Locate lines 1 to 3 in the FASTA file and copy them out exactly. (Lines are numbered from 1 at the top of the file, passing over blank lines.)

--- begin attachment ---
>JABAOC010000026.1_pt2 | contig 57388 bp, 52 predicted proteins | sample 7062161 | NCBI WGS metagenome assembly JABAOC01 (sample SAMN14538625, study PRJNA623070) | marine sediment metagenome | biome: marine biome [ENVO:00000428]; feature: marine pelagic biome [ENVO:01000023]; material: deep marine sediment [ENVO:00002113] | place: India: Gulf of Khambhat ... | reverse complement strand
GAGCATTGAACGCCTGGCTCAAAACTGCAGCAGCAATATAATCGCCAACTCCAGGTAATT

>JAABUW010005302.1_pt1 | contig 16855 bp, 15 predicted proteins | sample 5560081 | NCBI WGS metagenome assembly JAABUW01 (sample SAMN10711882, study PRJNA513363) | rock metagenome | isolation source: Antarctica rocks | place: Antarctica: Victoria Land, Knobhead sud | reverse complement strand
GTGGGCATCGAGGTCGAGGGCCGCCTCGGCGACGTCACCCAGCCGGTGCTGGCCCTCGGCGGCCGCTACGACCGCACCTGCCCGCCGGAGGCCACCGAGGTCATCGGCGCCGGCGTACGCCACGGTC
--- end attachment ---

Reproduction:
>JABAOC010000026.1_pt2 | contig 57388 bp, 52 predicted proteins | sample 7062161 | NCBI WGS metagenome assembly JABAOC01 (sample SAMN14538625, study PRJNA623070) | marine sediment metagenome | biome: marine biome [ENVO:00000428]; feature: marine pelagic biome [ENVO:01000023]; material: deep marine sediment [ENVO:00002113] | place: India: Gulf of Khambhat ... | reverse complement strand
GAGCATTGAACGCCTGGCTCAAAACTGCAGCAGCAATATAATCGCCAACTCCAGGTAATT

>JAABUW010005302.1_pt1 | contig 16855 bp, 15 predicted proteins | sample 5560081 | NCBI WGS metagenome assembly JAABUW01 (sample SAMN10711882, study PRJNA513363) | rock metagenome | isolation source: Antarctica rocks | place: Antarctica: Victoria Land, Knobhead sud | reverse complement strand